You've got this huge collection of books, now. Now when did it start becoming a large collection of books?$$Actually when I left UCLA [University of California, Los Angeles, Los Angeles, California], when I retired from UCLA and started working in this bookstore, Universal Book Store [sic. Universal Books, Los Angeles, California], where they had all these black books. I started really purchasing a lot of things because they had so many things there that I wanted and so it just started growing from there.$$Okay, tell me about now how did you, you purchased most of these new, because I saw some old ones out there too?$$No, no, no, half of them were used, you know. Universal was a used bookstore and I remember I purchased quite a few things from them, then I got on the antiquarian book dealer's list. I became a member of that organization. And people would send me a list of things that they had for sell and you know, then I would order those things.$$Okay. This is the days when people weren't collecting a lot of books, black books I guess.$$No, no, no.$$So were they, were they fairly cheap to acquire?$$Not, well, it was cheaper than they are now. I mean, but the average book I guess, was, maybe we paid about 10, 12, or 15 dollars. And some--I knew I went to, I went to swap meets and a lot times I would find books out there. For instance, I found a book written by Walter White, who was over the NAACP [National Association for the Advancement of Colored People] years ago. And the guy, I said--picked up the book, and I said, "How much is this book?" He said, oh, that's just a little bitty book you can have it for a dime. So, but he didn't have any idea of what, what the book was (unclear) (laughter). So a lot of times, you know, I would luck up on things like that. People would--I had a couple of ladies to call me and say, "I want you to come over and get all this stuff out of my garage. I'm getting ready--I want, need the space in the garage." And one time I went and I found volume one, number one of the Ebony magazine and a whole series of, of Ebony magazines and, and some other black magazines that started around that time.$$Okay. So, did, did you go to, I mean did you go to I guess, antique dealers, and used (unclear) (simultaneous)--$$Oh yeah, yeah, we use to go to the bookstores.$$--rummage sales and that sort of thing?$$Yeah. I use to go to the bookstores and, and when the, some of the sales people would see me coming in and they kind of followed me around to see what I was looking at, what books I was interested in and if I didn't show a lot of interest in a book, well, they, after I left they would mark the books up if I was really interested in them. When I'd go back to get the book the price had gone up on the book, they had marked it up, because they figured that must have been a really great book if I was, you know, kept the book out and, and looked at it. But, some of the other books, you know, if I didn't--I got so that I wouldn't even spend much time, I'd just look at the book and the title and, and not ask him how much is the book, you know, and it would be normal price (laughter).$--I organized the Black American Cinema Society [BACS] and we started out giving cash grants to independent student filmmakers. We were giving three thousand dollars for a first prize, second prize, two thousand [dollars], one thousand [dollars] for the third prize and three honorable mentions at $250.00 each. And we would do that each year. And it was--the students would make the films and we would have filmmakers, film critics to come and look at the films and decide whose going to win the prize, who had the best film. And we did that for sixteen years. We had sponsors to donate the money.$$What facilities would you use to show the films?$$Well, we'd have it in--we've had them in some of the big auditoriums, hotels, you know, big hotels, along with a dinner, you know, and a big event. So, we would, we would treat them royally you know (laughter). Plus we would give a, the Phoenix Award, which is the highest award you know, you could get. Then we'd, then we'd give a Paul Robeson [Pioneer] Award. Then we had one called The Star Bright Award. And all these people were selected, you know, like some big celebrity would come and receive these awards from us each year.$$Okay. When, when did you start giving the awards out?$$That was in, I guess that was in the '80s [1980s]. We did it for sixteen years. And then what happened is that the sponsors, when they had the Seven-Eleven, I think, I think it was in 1998 was the last one we gave out because people were donating money for other things and the sponsor, sponsorship kind of dried up. But we're planning to do it over again. It was--we had a film festival every year. It was called Black Talkies on Parade Film Festival. And we do that along with the, right after we give out the awards. The next week we would have a Black Talkies on Parade Film Festival. And we had that at the Four Star Theater [Los Angeles, California], might have it at the, let's see where else. Oh, we had it at the (unclear) (unclear), they had a big huge film auditorium, you know, just different places we would have the films. And people would, used to come out in busloads you know, to see the films.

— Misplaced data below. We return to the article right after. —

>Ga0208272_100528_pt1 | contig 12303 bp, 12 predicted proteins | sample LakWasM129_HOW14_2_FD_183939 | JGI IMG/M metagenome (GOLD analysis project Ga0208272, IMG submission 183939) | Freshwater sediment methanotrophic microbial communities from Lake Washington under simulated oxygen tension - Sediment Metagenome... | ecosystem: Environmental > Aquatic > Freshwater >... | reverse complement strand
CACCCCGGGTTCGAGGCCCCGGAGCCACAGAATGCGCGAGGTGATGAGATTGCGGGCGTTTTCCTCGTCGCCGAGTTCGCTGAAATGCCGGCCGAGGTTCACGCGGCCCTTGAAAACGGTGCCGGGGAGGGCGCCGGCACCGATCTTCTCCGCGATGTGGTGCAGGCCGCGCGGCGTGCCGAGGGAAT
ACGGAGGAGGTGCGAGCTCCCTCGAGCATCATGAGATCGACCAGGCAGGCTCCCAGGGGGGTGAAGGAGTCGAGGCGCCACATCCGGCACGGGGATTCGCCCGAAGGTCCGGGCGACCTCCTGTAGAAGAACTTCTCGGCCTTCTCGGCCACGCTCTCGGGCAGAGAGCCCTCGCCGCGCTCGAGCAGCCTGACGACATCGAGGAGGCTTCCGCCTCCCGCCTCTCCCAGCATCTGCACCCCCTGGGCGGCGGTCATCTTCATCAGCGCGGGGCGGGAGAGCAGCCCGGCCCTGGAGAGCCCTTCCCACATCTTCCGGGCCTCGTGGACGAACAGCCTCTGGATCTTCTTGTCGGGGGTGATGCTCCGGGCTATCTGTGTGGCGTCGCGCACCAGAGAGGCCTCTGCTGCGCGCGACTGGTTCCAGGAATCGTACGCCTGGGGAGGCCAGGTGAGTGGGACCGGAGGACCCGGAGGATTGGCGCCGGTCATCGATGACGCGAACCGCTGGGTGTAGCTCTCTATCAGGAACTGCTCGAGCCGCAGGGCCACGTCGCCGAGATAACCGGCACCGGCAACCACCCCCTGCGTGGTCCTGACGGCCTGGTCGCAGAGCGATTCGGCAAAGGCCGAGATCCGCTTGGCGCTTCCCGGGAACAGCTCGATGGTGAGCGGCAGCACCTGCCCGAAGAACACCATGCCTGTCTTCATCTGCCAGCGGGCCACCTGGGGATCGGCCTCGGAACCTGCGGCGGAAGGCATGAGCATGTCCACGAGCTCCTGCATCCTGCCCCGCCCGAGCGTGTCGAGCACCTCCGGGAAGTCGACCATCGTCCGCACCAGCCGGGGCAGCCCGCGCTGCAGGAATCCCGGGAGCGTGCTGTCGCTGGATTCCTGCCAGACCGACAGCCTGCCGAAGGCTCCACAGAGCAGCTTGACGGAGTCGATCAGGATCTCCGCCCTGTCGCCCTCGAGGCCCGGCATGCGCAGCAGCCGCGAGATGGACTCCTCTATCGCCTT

Vivian D. Hewitt